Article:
Lenders for business loans typically charge their clients a rate made up of three parts.
The first part is the base rate, one that reflects the overall market costs of the funding and treasury management.
The second part is client-specific. It takes into account the balance between the security involved, the track record of the borrower, and the specific nature of the funding requirements, among other things. This second part is usually referred to as the "margin" or "margin over base" and is essentially an assessment by the lender of how "risky" that specific loan is. You can find the total actual rate your bank charges you on your latest bank statement.
An important aspect of business borrowing is the form of security required - property or business assets.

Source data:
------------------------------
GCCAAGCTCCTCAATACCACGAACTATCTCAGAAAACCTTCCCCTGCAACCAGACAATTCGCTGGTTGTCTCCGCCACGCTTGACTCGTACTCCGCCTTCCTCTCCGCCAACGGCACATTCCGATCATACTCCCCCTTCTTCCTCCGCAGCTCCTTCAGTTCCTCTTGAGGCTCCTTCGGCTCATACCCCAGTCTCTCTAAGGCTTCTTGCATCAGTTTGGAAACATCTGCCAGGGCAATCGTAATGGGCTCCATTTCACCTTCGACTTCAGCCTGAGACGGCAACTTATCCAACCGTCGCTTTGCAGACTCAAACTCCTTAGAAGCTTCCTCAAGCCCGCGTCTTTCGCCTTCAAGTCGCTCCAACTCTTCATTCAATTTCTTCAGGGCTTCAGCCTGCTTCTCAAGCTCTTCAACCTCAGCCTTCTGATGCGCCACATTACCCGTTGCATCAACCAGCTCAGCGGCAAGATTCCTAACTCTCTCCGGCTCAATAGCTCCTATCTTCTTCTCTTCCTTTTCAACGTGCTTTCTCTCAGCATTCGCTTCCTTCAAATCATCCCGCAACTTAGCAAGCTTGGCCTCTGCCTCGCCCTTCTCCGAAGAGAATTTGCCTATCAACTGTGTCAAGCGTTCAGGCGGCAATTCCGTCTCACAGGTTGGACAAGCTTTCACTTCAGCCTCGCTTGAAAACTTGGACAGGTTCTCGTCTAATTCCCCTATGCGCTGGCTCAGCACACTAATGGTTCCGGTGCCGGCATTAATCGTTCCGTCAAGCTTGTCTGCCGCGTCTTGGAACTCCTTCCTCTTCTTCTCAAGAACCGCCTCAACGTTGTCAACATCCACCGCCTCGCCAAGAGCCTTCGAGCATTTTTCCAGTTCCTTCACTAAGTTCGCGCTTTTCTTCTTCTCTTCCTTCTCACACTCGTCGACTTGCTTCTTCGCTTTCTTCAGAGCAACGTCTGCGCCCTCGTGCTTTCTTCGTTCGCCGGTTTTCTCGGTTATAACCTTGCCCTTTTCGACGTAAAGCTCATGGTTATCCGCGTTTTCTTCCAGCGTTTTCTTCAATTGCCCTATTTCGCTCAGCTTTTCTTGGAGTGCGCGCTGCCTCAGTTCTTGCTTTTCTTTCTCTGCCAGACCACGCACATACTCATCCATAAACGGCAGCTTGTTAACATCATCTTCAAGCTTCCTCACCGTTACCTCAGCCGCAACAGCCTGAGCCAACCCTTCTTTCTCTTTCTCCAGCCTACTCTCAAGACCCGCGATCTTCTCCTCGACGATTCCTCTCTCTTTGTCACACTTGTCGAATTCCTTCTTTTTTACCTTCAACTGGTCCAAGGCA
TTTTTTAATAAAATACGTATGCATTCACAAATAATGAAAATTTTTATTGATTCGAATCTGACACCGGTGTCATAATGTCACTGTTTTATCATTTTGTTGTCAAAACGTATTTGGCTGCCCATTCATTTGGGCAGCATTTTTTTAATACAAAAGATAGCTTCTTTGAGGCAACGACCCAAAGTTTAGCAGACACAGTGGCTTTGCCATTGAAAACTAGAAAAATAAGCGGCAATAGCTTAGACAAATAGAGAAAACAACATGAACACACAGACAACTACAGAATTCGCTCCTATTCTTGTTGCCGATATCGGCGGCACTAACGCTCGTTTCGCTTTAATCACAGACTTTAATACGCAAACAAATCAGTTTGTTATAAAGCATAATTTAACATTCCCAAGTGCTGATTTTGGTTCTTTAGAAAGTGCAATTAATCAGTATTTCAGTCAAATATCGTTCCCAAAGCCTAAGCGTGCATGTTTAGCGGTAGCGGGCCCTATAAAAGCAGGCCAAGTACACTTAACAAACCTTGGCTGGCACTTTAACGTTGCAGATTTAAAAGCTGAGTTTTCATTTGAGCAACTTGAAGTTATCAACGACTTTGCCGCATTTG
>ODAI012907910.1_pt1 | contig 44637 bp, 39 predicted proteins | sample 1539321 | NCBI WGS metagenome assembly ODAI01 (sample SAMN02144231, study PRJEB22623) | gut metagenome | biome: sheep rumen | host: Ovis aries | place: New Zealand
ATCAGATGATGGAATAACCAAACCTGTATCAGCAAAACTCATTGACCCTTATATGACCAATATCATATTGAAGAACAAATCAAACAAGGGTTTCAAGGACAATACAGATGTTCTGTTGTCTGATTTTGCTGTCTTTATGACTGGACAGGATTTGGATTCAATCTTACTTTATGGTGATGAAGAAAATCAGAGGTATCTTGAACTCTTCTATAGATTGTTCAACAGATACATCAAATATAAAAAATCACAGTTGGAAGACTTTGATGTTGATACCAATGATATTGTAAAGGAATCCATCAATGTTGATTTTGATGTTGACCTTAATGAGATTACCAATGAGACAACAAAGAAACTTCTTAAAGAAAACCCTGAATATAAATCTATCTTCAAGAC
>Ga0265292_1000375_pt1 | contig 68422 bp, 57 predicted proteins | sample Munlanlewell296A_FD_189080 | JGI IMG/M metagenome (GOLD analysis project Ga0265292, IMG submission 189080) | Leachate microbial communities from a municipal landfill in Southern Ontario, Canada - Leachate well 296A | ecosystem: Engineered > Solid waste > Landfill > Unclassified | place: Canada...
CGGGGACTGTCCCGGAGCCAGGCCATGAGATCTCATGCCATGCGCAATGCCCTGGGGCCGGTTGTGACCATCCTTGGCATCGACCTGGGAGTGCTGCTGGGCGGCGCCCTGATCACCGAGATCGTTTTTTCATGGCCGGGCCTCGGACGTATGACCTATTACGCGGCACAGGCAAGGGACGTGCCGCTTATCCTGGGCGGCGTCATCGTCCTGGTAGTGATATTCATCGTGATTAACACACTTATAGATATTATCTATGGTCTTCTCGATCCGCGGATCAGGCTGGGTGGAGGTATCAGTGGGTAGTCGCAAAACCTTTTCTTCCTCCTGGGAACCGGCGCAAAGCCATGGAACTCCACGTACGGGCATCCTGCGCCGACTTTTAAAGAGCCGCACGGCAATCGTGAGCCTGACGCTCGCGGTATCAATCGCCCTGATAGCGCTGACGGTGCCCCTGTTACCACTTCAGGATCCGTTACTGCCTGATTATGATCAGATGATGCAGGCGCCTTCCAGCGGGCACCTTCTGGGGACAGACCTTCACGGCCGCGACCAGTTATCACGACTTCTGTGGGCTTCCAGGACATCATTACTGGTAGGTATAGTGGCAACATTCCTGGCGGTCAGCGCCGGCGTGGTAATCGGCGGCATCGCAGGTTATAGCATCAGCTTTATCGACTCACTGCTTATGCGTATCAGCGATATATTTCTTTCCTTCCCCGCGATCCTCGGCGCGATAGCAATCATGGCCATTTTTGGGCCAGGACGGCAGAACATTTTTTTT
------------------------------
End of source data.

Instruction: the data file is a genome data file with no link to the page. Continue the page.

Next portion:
The third part is a monthly fee that most banks charge for the overall overdraft facility. This is not on your bank statement. This fee has various names. We have shown it below and labelled it "Overdraft Mgmt fee"; it applies to the value of the whole overdraft facility whether you use it or not. The rates listed below are the annual equivalents.
We maintain this page because the changes reveal important interest-rate trends that drive business lending, rather than revealing specific lending cost levels.